The body balks at this overthrow. The immune system -- the first line of defense against disease -- sends in troops, in this case white blood cells known as B cells, which produce proteins called IgA (for immunoglobulin A). The IgA -- if it recognizes the virus -- coats it and neutralizes the invaders. But if the body is run-down and can't produce enough IgA, or if the virus is new and not recognized by IgA, an infection is likely to ensue.

It used to be thought that the virus was the culprit responsible for the sneezing, drippy nose and blocked nasal passages of a cold. But now, joint research by Danish scientists and University of Virginia School of Medicine investigators suggests that "viral infection acts as a trigger" for the immune system. The body's fight against the virus -- not the virus itself -- causes symptoms such as a runny nose.

Though the drugstore shelves are crowded with cold remedies, none of these often expensive treatments offers any more than symptomatic relief.

Antibiotics are of no use at all. They "work well against bacteria . . . but viruses are completely different," says Elliott Dick, a respiratory virologist at the University of Wisconsin School of Medicine in Madison. Even if antibiotics did fight viruses, "they would also work against the cell, and might even kill the host," Dick says. "The hallmark of a good physician is that he doesn't give an antibiotic for a cold, unless you get a bacterial infection on top of it."

Chances for a cold vaccine are also dismal. Unlike influenza, which has only a few subtypes, colds can be caused by any of hundreds of varieties of viruses, complicating the drive for an inoculation. Developing a vaccine that could protect against all these viruses is not yet possible, although with new genetic engineering techniques it may be someday.

These same techniques are already producing one of the most promising treatment for colds. Interferon, a substance naturally produced by the body, can now be formed in large quantities through genetic engineering.

The good news is that numerous studies show that interferon in a nasal spray "can protect against rhinovirus when one uses it daily over a two- to four-week period," says Dr. Frederick Hayden, associate professor of internal medicine and pathology at the University of Virginia School of Medicine.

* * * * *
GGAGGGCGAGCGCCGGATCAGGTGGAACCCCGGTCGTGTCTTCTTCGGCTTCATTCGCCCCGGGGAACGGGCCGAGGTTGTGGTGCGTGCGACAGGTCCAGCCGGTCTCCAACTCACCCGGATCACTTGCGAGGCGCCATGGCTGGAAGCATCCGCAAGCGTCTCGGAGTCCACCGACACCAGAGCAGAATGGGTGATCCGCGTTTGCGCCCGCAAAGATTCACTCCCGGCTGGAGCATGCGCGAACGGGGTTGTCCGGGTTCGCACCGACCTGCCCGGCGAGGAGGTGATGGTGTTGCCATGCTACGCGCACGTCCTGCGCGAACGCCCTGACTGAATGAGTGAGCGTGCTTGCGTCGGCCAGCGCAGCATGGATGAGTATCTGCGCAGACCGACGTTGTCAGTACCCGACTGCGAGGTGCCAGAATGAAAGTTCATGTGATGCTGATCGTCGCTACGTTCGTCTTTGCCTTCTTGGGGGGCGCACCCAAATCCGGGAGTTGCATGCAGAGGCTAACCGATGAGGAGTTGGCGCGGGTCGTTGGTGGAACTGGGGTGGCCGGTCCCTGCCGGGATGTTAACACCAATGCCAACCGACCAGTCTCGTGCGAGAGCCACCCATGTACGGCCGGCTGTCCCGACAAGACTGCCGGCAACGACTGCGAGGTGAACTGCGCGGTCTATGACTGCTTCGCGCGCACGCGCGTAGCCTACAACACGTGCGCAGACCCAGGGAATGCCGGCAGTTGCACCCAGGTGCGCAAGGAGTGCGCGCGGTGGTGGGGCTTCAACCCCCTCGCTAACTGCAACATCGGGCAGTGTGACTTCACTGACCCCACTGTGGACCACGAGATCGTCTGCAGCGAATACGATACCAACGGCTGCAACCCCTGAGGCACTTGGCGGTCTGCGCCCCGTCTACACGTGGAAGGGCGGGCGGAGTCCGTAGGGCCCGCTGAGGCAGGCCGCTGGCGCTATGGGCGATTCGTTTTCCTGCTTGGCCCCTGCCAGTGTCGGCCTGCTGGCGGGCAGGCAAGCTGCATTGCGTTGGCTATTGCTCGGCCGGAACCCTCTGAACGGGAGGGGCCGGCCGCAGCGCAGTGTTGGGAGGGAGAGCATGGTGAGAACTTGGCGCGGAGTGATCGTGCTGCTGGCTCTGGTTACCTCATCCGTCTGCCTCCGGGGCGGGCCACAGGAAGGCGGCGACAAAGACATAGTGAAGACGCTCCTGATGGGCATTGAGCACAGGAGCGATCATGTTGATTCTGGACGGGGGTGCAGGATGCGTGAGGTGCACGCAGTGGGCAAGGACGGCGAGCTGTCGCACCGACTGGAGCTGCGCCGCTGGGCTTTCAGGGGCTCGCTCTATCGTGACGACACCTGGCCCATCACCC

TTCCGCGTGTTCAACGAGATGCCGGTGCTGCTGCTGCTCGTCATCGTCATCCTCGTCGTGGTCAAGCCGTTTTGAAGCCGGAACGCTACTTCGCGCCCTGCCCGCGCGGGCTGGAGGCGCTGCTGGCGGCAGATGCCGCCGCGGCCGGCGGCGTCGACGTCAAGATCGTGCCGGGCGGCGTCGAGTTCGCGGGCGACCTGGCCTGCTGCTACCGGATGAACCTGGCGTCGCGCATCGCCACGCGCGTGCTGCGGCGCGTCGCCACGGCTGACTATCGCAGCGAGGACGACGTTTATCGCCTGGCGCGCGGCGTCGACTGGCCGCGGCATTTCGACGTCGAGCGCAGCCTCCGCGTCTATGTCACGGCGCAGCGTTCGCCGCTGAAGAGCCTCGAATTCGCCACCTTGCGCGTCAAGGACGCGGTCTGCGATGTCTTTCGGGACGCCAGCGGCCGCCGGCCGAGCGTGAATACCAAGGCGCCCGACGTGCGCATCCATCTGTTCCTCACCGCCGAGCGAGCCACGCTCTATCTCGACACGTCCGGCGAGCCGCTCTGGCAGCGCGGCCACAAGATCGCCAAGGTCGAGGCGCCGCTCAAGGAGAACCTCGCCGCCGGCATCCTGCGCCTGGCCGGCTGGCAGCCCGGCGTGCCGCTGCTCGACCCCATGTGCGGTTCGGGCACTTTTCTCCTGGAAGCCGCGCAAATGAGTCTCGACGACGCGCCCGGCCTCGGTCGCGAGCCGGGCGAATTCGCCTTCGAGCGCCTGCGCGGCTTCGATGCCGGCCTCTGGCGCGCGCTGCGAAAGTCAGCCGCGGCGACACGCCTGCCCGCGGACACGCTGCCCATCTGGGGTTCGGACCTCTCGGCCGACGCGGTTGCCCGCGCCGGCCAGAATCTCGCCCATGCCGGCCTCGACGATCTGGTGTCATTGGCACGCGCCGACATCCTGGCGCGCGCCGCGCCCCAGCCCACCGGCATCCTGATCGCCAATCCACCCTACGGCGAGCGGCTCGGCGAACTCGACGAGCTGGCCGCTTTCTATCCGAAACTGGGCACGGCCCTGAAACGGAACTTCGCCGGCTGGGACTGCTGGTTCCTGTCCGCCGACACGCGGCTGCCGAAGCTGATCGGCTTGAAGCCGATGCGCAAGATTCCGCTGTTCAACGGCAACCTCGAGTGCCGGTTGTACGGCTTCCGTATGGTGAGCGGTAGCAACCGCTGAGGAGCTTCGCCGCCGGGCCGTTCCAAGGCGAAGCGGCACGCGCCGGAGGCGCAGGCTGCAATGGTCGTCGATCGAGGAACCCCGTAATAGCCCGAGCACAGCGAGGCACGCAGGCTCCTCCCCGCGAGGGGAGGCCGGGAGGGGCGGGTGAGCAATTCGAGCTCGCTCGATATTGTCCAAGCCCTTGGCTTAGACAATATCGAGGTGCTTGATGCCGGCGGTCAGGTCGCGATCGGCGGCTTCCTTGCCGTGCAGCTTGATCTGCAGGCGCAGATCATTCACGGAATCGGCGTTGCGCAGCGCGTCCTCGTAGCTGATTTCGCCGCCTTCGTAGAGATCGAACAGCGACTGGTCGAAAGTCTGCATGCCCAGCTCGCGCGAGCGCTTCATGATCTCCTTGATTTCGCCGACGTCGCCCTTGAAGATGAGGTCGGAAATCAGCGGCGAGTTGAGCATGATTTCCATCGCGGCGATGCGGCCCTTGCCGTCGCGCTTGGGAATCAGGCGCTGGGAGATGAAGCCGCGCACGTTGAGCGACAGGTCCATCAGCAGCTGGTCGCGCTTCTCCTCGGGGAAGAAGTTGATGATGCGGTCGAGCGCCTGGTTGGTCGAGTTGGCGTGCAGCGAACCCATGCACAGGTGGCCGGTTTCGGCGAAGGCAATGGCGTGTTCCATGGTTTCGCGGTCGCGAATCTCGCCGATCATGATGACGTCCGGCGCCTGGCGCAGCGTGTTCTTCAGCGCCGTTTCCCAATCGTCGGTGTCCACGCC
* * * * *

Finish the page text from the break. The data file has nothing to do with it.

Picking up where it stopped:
The bad news is that interferon is not very effective in battling a cold once the symptoms appear. Even worse, prolonged use of the nasal spray produces "symptoms identical to a cold."

"How far away are we from using interferon?" asks Hayden. "We need to understand the side effects," a task that he estimates will take several years. For now, the drug is being tested in families. When one member gets a cold, the others use the spray for five to seven days to see if they can protect themselves against infection. The results aren't in yet, but this brief use of interferon does not produce any side effects, Gwaltney says. One day interferon may be used to protect high-risk people -- asthmatics and those with chronic obstructive lung disease -- whose health can't afford to be compromised by a bad cold.

For the future, researchers are hoping to harness new genetic engineering techniques that may make it possible to produce a vaccine that is simultaneously effective against multiple types of cold viruses. Respiratory syncitial virus, which kills infants each year, is already a target of this effort.

Another promising avenue: All rhinoviruses attach to cells at the same location. It may therefore be possible for scientists to exploit this similarity. The result could be a drug that would block this attachment and stop the insertion of the virus into the cell. It would be like parking a car in a garage so a guest auto couldn't use the space.

"Although control of the common cold is not currently in sight, progress is being made," wrote Baylor University's Dr. Robert Couch in the Journal of Infectious Diseases. The quest "should not be considered hopeless."